Friday, October 20, 2006

Religion and Science - Brothers in Arms

My son Alex brought to my attention the last few paragraphs in an editorial in today's NY Times by Brian Greene entitled The Universe on a String:

I have worked on string theory for more than 20 years because I believe it provides the most powerful framework for constructing the long-sought unified theory. Nonetheless, should an inconsistency be found, or should future studies reveal an insuperable barrier to making contact with experimental data, or should new discoveries reveal a superior approach, I'd change my research focus, and I have little doubt that most string theorists would too.

But this hasn't happened.

String theory continues to offer profound breadth and enormous potential. It has the capacity to complete the Einsteinian revolution and could very well be the concluding chapter in our species' age-old quest to understand the deepest workings of the cosmos.

Will we ever reach that goal? I don't know. But that's both the wonder and the angst of a life in science. Exploring the unknown requires tolerating uncertainty.


The same could be said about the search for God in religion especially the last sentence. Rambam in MN 1:50 says:

" If in addition to this we are convinced that the thing cannot be different in any way from what we believe it to be, and that no reasonable argument can be found for the rejection of this belief or for the admission of any deviation from it, then the belief is true."

The Torah does not give us answers. It is a guide of how we should look at our existence. It is eternal because its wisdom is such that religious men of all times who follow its path grow in their understanding of God in complete agreement with the scientific understanding of their era.
If the scientific understanding of an earlier generation hits a roadblock, the Torah approach is flexible enough to adapt and overcome the barrier. As long as no reasonable argument is found for rejecting its belief in a God whois the First Cause, and that has not happened yet nor will it ever happen, the Torah approach in searching for God is true and valid.

Shabbat Shalom.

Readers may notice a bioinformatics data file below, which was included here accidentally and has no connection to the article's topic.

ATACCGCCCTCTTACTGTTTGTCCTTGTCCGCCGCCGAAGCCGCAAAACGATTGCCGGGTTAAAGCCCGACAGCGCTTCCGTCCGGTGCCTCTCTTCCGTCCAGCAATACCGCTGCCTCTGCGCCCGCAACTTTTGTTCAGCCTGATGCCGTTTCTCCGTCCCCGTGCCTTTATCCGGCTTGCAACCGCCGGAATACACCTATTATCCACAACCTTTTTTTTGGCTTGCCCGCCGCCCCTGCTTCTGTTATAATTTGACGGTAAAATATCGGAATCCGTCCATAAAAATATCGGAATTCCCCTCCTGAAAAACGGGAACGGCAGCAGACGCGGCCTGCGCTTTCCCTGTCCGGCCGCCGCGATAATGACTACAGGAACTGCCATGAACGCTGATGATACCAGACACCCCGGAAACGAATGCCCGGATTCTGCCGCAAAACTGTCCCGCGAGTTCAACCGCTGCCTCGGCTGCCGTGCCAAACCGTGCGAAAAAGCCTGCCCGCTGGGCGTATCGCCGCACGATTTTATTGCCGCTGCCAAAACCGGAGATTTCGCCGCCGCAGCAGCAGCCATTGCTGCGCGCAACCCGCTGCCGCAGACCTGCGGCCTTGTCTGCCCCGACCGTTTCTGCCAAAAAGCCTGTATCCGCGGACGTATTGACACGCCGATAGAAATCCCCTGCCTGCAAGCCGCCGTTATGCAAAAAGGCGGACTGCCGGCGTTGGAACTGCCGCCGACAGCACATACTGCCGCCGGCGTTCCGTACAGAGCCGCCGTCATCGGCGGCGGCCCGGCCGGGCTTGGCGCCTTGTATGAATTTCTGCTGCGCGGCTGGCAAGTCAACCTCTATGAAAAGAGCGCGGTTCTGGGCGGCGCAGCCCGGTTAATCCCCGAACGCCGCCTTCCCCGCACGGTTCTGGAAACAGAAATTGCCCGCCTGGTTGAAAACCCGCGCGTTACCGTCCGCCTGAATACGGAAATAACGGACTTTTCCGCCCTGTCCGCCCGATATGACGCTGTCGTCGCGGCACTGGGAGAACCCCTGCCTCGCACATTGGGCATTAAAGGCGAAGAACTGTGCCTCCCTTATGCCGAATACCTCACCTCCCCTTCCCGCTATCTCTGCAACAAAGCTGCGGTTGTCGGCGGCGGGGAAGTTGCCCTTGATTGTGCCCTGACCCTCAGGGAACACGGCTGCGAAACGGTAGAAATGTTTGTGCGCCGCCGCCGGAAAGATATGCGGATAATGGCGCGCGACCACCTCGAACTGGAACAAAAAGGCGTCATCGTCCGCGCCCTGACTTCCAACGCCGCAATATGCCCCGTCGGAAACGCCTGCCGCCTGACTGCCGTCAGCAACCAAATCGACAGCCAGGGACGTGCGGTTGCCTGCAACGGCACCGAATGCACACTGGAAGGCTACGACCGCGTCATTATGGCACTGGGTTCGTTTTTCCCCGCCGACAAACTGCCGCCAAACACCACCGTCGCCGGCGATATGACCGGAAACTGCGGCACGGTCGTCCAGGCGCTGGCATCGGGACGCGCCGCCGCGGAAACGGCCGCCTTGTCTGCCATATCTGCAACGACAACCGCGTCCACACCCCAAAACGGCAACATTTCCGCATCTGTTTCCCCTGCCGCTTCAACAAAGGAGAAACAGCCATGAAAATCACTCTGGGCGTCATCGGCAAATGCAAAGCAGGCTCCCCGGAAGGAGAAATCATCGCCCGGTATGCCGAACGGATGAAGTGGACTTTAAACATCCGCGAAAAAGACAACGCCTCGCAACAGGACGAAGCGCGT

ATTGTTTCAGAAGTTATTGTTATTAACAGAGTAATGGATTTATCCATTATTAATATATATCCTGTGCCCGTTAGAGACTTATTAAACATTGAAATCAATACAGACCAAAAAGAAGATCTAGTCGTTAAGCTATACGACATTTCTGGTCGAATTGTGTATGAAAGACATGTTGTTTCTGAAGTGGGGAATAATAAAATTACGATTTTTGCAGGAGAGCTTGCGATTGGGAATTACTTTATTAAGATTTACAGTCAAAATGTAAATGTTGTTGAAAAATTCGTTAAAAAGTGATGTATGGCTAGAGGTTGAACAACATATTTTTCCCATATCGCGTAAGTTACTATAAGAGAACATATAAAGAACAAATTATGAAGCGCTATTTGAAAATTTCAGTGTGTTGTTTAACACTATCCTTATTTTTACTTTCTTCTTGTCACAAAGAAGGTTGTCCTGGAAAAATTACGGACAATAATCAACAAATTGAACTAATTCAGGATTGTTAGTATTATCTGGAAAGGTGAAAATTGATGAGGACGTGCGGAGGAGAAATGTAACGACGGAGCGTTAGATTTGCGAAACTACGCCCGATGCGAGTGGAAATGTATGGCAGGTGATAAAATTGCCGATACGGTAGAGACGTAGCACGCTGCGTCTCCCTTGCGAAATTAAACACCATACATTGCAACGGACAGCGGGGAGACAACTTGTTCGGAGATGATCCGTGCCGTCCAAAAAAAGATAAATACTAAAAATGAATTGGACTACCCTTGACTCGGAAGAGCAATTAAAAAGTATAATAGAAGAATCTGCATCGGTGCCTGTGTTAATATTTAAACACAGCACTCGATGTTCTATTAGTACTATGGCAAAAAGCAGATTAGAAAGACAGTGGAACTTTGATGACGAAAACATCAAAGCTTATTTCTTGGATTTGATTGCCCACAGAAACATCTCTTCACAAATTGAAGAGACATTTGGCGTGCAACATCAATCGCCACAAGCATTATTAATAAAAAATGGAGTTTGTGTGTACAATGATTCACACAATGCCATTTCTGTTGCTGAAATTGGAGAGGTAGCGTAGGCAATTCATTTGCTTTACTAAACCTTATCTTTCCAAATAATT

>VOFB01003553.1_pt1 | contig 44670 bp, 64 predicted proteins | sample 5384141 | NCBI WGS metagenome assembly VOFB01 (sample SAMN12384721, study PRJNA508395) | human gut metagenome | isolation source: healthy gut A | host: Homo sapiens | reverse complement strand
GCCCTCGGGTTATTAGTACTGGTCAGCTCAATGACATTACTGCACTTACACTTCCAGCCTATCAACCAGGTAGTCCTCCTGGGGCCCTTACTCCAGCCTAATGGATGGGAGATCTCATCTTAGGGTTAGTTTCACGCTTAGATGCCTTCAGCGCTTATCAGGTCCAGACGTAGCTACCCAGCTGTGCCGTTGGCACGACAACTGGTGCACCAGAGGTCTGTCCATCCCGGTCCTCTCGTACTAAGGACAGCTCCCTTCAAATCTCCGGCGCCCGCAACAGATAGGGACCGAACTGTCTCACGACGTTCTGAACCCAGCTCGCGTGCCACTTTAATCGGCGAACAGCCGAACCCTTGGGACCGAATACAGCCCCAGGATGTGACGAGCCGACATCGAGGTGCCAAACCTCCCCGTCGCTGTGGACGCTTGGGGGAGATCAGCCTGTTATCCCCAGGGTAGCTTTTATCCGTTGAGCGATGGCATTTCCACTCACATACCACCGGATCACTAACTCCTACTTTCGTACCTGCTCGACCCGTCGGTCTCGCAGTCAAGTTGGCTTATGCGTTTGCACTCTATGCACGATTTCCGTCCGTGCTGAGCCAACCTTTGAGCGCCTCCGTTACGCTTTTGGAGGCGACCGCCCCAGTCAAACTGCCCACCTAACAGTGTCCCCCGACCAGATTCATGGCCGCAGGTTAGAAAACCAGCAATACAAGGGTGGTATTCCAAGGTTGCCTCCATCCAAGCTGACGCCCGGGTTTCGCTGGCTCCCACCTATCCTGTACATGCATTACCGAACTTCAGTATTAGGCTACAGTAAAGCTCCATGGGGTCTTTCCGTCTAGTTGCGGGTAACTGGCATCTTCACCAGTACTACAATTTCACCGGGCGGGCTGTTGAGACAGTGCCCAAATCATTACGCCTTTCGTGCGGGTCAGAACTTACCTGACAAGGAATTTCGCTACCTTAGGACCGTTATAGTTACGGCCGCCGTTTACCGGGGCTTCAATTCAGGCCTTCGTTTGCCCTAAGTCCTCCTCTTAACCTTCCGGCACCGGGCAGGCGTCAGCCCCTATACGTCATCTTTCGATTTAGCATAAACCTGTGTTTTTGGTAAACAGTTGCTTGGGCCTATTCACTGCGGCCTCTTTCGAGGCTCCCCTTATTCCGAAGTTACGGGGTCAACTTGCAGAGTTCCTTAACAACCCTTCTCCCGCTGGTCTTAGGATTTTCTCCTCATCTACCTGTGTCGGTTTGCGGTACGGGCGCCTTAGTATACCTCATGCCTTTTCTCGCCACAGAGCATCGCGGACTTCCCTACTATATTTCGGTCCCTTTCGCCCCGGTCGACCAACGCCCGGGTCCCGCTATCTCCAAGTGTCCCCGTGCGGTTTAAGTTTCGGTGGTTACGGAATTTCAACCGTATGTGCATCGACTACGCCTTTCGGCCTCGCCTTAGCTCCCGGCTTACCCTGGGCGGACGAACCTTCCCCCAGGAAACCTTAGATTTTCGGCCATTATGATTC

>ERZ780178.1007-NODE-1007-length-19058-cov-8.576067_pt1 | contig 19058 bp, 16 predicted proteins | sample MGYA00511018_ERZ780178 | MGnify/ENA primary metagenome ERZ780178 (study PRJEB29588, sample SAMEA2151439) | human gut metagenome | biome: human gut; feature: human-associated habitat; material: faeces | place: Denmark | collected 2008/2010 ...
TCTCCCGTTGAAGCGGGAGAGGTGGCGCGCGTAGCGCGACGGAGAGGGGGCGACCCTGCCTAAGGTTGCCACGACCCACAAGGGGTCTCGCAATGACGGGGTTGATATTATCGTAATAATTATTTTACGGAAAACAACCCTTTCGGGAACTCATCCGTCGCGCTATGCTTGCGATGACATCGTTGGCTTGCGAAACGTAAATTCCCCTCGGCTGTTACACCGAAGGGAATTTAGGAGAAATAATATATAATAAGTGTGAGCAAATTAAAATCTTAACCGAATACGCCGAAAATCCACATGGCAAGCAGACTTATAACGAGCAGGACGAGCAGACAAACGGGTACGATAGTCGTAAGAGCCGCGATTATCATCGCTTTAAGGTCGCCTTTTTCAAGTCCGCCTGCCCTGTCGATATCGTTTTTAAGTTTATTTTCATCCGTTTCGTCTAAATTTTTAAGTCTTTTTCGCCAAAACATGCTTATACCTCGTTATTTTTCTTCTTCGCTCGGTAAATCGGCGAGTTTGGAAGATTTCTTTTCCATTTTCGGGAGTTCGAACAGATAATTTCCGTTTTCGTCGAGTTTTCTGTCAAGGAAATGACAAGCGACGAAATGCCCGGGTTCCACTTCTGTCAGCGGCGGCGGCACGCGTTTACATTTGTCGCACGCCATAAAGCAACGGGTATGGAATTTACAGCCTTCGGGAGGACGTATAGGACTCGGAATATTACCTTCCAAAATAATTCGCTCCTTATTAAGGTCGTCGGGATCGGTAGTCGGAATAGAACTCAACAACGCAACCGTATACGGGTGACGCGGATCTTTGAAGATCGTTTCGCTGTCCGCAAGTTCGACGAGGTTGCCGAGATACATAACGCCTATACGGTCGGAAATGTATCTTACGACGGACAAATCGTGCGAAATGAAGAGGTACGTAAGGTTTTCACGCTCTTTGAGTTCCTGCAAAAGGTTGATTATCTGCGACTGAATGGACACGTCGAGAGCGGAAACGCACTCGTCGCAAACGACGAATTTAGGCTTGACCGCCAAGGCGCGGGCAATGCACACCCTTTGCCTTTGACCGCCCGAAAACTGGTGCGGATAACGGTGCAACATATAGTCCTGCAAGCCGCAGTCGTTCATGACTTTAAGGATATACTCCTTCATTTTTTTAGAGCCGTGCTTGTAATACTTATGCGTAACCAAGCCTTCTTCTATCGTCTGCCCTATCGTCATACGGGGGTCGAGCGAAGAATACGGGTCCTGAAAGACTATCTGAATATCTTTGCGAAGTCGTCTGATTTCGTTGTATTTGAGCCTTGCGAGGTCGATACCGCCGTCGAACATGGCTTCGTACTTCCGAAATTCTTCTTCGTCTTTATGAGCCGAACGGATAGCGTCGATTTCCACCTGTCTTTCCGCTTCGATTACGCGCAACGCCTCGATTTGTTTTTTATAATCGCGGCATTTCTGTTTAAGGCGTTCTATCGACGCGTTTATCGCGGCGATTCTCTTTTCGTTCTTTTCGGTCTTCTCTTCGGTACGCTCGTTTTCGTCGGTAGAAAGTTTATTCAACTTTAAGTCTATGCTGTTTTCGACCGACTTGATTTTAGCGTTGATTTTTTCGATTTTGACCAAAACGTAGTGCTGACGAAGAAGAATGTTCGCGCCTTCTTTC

3 comments:

  1. > As long as no reasonable argument is found for rejecting its belief in a God whois the First Cause, and that has not happened yet nor will it ever happen, the Torah approach in searching for God is true and valid.

    Very circular. How do you know God exists? Why should you search for something that might not exist? Maybe you should spend your time doing ood deeds, rather than searching for imaginary, invisible things?

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  2. >How do you know God exists?

    There is no point in arguing this. I am satisfied and believe the First Cause argument is correct and cannot be refuted. I have read all the arguments against it including Bertrand Russell's debate with that British priest whose name I forget. I did not find Russell compelling.

    That was my comment on your post this morning. Questioning is not a problem, in fact a virtue. Jumping to copnclusions and becoming convinced prematurely is a problem. Are you so sure of your postion? Is it possible you are mistaken? Is it possible that at some later date you will discover you were wrong and missed something? It is something that comes with age. I was cocky too and find that as I get along and learn new things, what seemed impossible now is clear.

    Don't take this as mussar as I am not ra'uy to give it rather as a comment from an admirer. You are much better than I was at your stage in life.

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  3. David, if you are still checking this thread - the priest's name was Copleston.

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